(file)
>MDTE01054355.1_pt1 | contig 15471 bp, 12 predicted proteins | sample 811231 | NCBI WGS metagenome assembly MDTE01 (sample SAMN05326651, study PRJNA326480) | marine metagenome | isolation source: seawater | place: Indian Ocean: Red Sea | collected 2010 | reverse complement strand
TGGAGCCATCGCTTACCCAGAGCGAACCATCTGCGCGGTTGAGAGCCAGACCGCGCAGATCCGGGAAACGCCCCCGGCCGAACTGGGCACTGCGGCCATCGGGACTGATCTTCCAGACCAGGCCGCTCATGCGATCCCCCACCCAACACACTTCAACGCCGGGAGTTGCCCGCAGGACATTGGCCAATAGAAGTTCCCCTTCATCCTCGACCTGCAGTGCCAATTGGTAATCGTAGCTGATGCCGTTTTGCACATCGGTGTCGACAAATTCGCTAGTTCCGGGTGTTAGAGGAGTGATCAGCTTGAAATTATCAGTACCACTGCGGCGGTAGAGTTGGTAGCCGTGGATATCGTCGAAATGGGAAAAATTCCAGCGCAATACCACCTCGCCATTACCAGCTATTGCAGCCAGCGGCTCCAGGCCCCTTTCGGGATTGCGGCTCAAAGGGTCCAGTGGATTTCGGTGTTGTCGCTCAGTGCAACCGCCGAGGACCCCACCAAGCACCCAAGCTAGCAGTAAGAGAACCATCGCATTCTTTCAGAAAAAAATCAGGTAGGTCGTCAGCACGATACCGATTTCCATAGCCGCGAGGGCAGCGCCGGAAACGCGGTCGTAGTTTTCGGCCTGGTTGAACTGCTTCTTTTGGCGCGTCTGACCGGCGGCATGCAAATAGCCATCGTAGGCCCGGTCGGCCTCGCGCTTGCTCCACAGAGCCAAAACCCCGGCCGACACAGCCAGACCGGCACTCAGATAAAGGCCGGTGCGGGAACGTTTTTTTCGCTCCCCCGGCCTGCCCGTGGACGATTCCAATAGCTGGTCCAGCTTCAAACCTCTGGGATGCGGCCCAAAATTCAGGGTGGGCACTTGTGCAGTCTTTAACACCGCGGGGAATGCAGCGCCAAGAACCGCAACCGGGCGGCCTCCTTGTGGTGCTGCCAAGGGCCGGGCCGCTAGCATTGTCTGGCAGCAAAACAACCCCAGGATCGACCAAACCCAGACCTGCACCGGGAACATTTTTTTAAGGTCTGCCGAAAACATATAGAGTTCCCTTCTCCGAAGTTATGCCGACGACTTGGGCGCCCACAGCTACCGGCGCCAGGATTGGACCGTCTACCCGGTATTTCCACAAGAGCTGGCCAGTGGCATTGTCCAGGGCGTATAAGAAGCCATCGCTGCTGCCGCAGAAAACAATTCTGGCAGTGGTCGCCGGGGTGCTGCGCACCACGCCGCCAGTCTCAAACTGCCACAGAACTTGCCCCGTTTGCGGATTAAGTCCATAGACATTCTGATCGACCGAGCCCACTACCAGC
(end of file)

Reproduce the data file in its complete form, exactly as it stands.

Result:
>MDTE01054355.1_pt1 | contig 15471 bp, 12 predicted proteins | sample 811231 | NCBI WGS metagenome assembly MDTE01 (sample SAMN05326651, study PRJNA326480) | marine metagenome | isolation source: seawater | place: Indian Ocean: Red Sea | collected 2010 | reverse complement strand
TGGAGCCATCGCTTACCCAGAGCGAACCATCTGCGCGGTTGAGAGCCAGACCGCGCAGATCCGGGAAACGCCCCCGGCCGAACTGGGCACTGCGGCCATCGGGACTGATCTTCCAGACCAGGCCGCTCATGCGATCCCCCACCCAACACACTTCAACGCCGGGAGTTGCCCGCAGGACATTGGCCAATAGAAGTTCCCCTTCATCCTCGACCTGCAGTGCCAATTGGTAATCGTAGCTGATGCCGTTTTGCACATCGGTGTCGACAAATTCGCTAGTTCCGGGTGTTAGAGGAGTGATCAGCTTGAAATTATCAGTACCACTGCGGCGGTAGAGTTGGTAGCCGTGGATATCGTCGAAATGGGAAAAATTCCAGCGCAATACCACCTCGCCATTACCAGCTATTGCAGCCAGCGGCTCCAGGCCCCTTTCGGGATTGCGGCTCAAAGGGTCCAGTGGATTTCGGTGTTGTCGCTCAGTGCAACCGCCGAGGACCCCACCAAGCACCCAAGCTAGCAGTAAGAGAACCATCGCATTCTTTCAGAAAAAAATCAGGTAGGTCGTCAGCACGATACCGATTTCCATAGCCGCGAGGGCAGCGCCGGAAACGCGGTCGTAGTTTTCGGCCTGGTTGAACTGCTTCTTTTGGCGCGTCTGACCGGCGGCATGCAAATAGCCATCGTAGGCCCGGTCGGCCTCGCGCTTGCTCCACAGAGCCAAAACCCCGGCCGACACAGCCAGACCGGCACTCAGATAAAGGCCGGTGCGGGAACGTTTTTTTCGCTCCCCCGGCCTGCCCGTGGACGATTCCAATAGCTGGTCCAGCTTCAAACCTCTGGGATGCGGCCCAAAATTCAGGGTGGGCACTTGTGCAGTCTTTAACACCGCGGGGAATGCAGCGCCAAGAACCGCAACCGGGCGGCCTCCTTGTGGTGCTGCCAAGGGCCGGGCCGCTAGCATTGTCTGGCAGCAAAACAACCCCAGGATCGACCAAACCCAGACCTGCACCGGGAACATTTTTTTAAGGTCTGCCGAAAACATATAGAGTTCCCTTCTCCGAAGTTATGCCGACGACTTGGGCGCCCACAGCTACCGGCGCCAGGATTGGACCGTCTACCCGGTATTTCCACAAGAGCTGGCCAGTGGCATTGTCCAGGGCGTATAAGAAGCCATCGCTGCTGCCGCAGAAAACAATTCTGGCAGTGGTCGCCGGGGTGCTGCGCACCACGCCGCCAGTCTCAAACTGCCACAGAACTTGCCCCGTTTGCGGATTAAGTCCATAGACATTCTGATCGACCGAGCCCACTACCAGC